PROPERTY

Low earnings pushing buyers to cheaper houses - Knight Frank

Homebuyers expect property prices to continue to shrink

In Summary
  • At least 32 per cent of respondents, however, believe that their spending power remained the same and two per cent believe that it increased.
  • Although most buyers wish to change homes, the majority of them want to remain in the same area. 

National Housing Corporation’s flats in Nairobi West
PROPERTY MANAGEMENT: National Housing Corporation’s flats in Nairobi West
Image: /EZEKIEL AMINGA

Most people are expected to move into cheaper houses in the next 12 months after Covid-19 took a toll on their income.

Kinight Frank's latest Kenya Buyer Survey 2020 shows that more than a third of prospective homebuyers in the country are looking for low-cost houses with home offices, adopting to remote working 'new normal'. 

''At least 77 per cent of respondents are more likely to work from home,'' the survey shows.

Sixty-six per cent of respondents say that their budget has declined since the start of the pandemic, with 43 per cent of them indicating that their budget declined by over 10 per cent.

This is likely because many companies have had to resort to salary cuts, reduced hours, or redundancies.

At least 32 per cent of respondents, however, believe that their spending power remained the same and two per cent believe that it increased.

''Respondents who indicated that their budgets have increased were able to save more due to fewer opportunities to spend throughout the course of the pandemic or the tax allowances introduced over the period,'' the survey shows. 

Although most buyers wish to change homes, the majority of them want to remain in the same area. 

People choose where they live based on factors that include housing prices, disposable incomes, proximity to work and access to schools, among others.

''The desire to remain in the same location suggests that for these buyers the reasons that drew them to the area will continue to hold true over the next 12 months,'' the report read in part.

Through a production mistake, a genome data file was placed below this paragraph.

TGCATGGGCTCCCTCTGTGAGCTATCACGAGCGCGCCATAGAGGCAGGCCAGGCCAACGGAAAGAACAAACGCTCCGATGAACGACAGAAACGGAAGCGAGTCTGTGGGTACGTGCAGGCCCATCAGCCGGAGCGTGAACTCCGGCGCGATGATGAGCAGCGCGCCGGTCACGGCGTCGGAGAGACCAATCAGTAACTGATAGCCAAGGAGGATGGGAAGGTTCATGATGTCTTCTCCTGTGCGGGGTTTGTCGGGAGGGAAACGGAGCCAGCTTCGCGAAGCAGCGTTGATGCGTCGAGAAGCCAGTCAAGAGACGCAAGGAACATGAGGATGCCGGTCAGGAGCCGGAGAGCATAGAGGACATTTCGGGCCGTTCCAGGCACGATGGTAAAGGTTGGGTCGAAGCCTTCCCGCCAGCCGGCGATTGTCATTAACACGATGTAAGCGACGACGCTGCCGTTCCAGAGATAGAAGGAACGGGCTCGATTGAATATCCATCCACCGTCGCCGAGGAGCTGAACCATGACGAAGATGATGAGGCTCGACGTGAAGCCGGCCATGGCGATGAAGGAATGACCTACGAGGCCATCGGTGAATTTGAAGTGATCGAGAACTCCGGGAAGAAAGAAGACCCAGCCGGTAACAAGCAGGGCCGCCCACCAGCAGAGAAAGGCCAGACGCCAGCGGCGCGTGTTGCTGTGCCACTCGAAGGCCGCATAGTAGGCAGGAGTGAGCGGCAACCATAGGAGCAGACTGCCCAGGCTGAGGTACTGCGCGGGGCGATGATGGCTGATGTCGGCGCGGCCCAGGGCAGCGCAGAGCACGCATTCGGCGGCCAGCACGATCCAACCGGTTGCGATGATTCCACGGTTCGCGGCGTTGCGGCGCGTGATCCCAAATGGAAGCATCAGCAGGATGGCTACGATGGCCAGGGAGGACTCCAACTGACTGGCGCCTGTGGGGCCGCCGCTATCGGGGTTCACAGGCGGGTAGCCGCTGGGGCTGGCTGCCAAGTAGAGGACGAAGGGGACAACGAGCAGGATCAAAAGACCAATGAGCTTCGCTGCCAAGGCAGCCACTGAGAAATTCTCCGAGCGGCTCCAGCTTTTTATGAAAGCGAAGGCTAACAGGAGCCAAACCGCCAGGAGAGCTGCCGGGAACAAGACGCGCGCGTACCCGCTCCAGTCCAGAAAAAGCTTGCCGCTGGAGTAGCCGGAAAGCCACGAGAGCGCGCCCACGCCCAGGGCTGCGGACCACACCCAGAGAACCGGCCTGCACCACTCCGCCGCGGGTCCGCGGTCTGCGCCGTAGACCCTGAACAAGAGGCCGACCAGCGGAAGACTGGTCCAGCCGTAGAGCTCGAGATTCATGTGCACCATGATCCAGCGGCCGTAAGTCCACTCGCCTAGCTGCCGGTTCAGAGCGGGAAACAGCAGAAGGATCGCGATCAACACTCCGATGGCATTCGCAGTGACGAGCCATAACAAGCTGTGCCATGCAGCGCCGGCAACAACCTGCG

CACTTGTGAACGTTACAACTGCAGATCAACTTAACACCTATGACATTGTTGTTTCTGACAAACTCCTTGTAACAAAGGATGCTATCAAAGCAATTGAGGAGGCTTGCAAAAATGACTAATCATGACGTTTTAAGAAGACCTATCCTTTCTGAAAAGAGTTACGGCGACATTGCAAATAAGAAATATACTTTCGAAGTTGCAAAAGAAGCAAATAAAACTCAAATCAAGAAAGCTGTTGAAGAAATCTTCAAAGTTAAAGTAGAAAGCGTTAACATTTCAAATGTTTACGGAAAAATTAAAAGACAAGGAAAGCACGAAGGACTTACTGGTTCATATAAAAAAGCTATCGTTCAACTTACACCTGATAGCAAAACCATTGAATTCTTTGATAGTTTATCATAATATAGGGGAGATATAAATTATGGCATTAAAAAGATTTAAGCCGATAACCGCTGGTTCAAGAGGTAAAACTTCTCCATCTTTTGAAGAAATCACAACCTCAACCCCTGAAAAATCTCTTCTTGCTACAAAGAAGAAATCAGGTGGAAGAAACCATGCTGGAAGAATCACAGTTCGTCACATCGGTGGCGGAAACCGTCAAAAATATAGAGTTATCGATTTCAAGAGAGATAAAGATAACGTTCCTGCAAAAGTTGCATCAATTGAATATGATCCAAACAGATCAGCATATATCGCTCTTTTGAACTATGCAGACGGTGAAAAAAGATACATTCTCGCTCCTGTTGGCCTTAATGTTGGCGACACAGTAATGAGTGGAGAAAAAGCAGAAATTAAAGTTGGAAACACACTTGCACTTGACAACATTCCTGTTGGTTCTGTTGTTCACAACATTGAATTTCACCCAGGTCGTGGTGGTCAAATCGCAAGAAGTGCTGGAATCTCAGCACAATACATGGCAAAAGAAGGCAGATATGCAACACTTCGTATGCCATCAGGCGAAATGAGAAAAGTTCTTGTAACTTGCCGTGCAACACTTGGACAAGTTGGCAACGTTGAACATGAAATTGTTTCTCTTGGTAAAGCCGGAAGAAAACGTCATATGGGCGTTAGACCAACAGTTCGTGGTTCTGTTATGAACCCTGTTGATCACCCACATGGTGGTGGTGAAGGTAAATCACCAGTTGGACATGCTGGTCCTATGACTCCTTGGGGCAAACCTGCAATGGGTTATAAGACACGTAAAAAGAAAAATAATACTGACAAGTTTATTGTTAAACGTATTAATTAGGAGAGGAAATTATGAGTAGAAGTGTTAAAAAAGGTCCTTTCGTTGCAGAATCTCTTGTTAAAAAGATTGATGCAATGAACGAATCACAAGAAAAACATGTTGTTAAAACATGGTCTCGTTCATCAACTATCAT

Homebuyers expect property prices to continue to shrink even as preliminary data for the second half of the year indicates some sale price stability as the economy continues to open.

''The increased demand for liquidity has meant that sellers are more inclined to discount their prices and discounted offers of up to 15 per cent of the asking prices have already been witnessed,'' Knight Frank shows. 

The survey's first-half market update found that prime residential sale prices in Nairobi decreased by 2.9 per cent over the first half of the year, compared to a 1.8 per cent decline over the same period in 2019; predicting that the decline would continue until the end of the year, albeit at a slower rate.

According to the survey, buyers may need to act quickly to capitalize on the softer prices, although it is anticipated that this trend will continue into 2021.

''Over the course of the pandemic, we have seen reduced sales pricing and discounted rents, a trend we anticipate will continue into next year,'' Ben Woodhams, MD Knight Frank said.

In terms of buying motives, acquiring a holiday home ranked highest as the main reason for purchasing a new home in the future.

This suggests that as the pandemic has forced many to stay indoors, through government and health directives, it has stimulated buyers’ interest in homes that they can use as an escape or refuge.

More than 50 percent of respondents say that they are more likely to buy a detached family home than they were before Covid-19.

In terms of their budget, 66 per cent of respondents said that their budget had declined since the start of the pandemic.